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Published by the Freedom From Religion Foundation, Inc.

FFRF urges IRS to look into church electioneering

FFRF is asking the IRS to investigate electioneering by church groups in four states. Multiple churches in Alaska, California, New Mexico and Texas have engaged in politicking, according to an investigation in the Texas Tribune.

As nonprofit organizations, churches are given a 501(c)(3) status, allowing for donations to be tax exempt. However, keeping this status requires a nonprofit organization, either secular or religious, to refrain from engaging in directly encouraging members of their organization to support one political party over another. FFRF has compiled a series of letters detailing churches that have engaged in electioneering and politicking, and is asking the IRS to determine if these churches are no longer suitable for a 501(c)(3) status.

FFRF Equal Justice Works Fellow Kat Grant wrote IRS Commissioner Douglas O’Donnell that such conduct is a violation of IRS Code.

Pastor Greg Fairrington of the Destiny Christian Church, based in Rocklin, Calif., reportedly conducted a service with blatant politicking on May 16. Fairrington prayed in front of his congregation, stating, “Lord God, that you would inspire voters here in the state of California to cast their vote for the sanctity of life. Lord God, that they would get behind a conservative Christian candidate.”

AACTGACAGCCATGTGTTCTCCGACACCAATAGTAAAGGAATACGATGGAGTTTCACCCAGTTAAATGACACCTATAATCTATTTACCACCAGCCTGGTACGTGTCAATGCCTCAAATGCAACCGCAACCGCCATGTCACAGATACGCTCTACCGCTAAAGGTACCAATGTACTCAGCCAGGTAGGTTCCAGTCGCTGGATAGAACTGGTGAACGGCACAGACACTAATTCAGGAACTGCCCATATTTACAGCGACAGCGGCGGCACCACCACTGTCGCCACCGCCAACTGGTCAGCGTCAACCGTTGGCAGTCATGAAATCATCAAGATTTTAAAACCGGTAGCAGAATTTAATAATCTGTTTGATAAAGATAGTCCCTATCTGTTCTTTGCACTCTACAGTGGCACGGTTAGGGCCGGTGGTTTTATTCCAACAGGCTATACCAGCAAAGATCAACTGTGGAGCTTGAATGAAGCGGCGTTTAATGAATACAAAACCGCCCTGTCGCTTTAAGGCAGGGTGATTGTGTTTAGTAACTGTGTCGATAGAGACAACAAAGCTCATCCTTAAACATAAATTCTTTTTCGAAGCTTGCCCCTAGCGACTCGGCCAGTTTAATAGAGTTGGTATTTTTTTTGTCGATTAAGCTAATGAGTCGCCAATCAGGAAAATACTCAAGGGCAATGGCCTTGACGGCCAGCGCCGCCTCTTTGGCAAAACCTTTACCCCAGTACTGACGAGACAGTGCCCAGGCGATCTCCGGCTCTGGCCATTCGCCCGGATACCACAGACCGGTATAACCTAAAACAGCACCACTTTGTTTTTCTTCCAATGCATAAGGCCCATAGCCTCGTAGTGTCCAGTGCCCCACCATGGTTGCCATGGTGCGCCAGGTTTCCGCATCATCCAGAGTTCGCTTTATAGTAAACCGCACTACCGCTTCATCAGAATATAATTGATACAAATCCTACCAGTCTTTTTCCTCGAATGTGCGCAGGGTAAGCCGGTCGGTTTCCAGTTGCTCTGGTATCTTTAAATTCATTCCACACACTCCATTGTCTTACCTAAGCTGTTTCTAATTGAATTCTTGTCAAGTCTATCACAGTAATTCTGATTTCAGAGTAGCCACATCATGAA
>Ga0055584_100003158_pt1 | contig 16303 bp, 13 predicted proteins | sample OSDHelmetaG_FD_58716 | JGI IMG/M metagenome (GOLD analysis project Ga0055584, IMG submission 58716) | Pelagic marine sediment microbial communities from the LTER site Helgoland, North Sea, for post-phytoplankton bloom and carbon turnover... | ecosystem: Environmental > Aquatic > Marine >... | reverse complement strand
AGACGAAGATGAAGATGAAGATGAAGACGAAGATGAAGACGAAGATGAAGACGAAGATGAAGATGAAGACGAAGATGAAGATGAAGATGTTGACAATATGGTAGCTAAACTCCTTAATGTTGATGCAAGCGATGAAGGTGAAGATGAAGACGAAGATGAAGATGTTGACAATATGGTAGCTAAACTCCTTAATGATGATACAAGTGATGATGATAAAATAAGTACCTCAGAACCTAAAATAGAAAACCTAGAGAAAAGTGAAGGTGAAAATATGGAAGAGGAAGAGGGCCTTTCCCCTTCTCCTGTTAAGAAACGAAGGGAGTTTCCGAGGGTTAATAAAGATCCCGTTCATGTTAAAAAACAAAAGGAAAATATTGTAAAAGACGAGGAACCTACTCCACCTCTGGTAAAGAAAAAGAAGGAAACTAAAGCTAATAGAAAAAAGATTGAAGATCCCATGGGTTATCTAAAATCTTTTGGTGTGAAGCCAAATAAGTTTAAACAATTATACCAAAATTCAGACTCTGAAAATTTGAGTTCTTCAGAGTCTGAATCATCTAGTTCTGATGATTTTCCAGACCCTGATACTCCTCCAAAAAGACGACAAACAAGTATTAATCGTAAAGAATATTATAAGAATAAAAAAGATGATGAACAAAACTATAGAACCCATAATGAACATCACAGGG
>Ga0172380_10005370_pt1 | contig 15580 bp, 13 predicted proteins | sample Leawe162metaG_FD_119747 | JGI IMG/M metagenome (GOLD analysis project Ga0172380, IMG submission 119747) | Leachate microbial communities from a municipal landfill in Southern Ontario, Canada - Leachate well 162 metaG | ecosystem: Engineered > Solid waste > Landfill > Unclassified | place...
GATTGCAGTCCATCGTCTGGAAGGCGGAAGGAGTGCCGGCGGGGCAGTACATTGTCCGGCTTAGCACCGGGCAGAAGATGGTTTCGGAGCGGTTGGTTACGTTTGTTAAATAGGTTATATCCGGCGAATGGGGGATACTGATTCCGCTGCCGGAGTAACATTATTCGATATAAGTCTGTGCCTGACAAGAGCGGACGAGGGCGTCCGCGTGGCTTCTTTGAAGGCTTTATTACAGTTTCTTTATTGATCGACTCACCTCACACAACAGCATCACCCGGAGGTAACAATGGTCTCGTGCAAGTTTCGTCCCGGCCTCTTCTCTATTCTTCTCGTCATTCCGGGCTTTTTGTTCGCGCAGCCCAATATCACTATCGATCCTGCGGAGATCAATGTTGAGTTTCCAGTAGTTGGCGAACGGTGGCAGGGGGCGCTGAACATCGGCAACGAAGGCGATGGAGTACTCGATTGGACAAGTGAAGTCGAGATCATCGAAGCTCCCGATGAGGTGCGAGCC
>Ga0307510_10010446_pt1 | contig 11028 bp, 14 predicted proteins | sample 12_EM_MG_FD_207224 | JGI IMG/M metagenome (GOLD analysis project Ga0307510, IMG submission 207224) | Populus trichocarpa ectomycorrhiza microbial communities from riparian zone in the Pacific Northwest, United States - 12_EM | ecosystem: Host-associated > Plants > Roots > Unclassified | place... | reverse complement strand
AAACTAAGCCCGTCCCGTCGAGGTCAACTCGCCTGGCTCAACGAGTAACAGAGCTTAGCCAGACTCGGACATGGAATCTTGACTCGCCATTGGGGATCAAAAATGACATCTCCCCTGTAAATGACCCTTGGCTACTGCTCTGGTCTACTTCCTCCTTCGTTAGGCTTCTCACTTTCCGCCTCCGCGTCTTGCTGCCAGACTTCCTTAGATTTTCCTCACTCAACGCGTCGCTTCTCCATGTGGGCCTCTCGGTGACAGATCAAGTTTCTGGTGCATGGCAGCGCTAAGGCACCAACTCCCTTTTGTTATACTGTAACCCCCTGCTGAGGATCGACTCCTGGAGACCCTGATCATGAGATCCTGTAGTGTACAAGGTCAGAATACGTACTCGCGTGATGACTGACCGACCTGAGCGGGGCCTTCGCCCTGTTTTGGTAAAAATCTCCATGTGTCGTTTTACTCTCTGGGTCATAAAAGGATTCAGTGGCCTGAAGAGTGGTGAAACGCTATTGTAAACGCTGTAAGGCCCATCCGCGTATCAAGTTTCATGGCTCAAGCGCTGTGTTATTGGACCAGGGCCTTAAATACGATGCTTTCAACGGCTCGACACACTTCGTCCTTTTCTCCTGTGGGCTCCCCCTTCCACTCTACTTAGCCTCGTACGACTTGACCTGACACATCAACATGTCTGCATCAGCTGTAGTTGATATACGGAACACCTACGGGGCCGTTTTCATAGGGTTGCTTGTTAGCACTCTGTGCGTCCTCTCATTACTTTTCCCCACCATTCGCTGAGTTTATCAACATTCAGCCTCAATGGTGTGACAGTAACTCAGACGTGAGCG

Several Texas churches also were reported to have engaged in electioneering. On April 7, Carver Park Baptist Church Senior Pastor Gaylon Foreman explicitly voiced support for Waco Independent School District school board candidate Marlon Jones. First Baptist Grapevine Senior Pastor Doug Page in Grapevine, Texas, and Gateway Church Senior Pastor Robert Morris in Southlake, Texas, made statements asking their respective churches to support multiple candidates as part of their “church families.” 

These examples, and many others, would disqualify each church from retaining 501(c)(3) status as a nonprofit organization, which allows donations to these institutions to be tax exempt. “The Internal Revenue Code states that to retain their 501(c)(3) status an organization cannot ‘participate in, or intervene in (including the publishing or distributing of statements), any political campaign on behalf of (or in opposition to) any candidate for public office,’” FFRF writes to the IRS.

FFRF takes its status as a nonprofit organization very seriously. The state/church watchdog is careful to avoid dispensing endorsements to any candidate in any political race.

“Tax-free status is a huge benefit, a public subsidy that is awarded to nonprofit organizations contingent in part on a lack of electioneering,” FFRF Co-President Annie Laurie Gaylor says. “Secular nonprofits are well aware of this fact while many churches are overtly flouting the law. The IRS must set an example by penalizing them for this abuse of public trust.”

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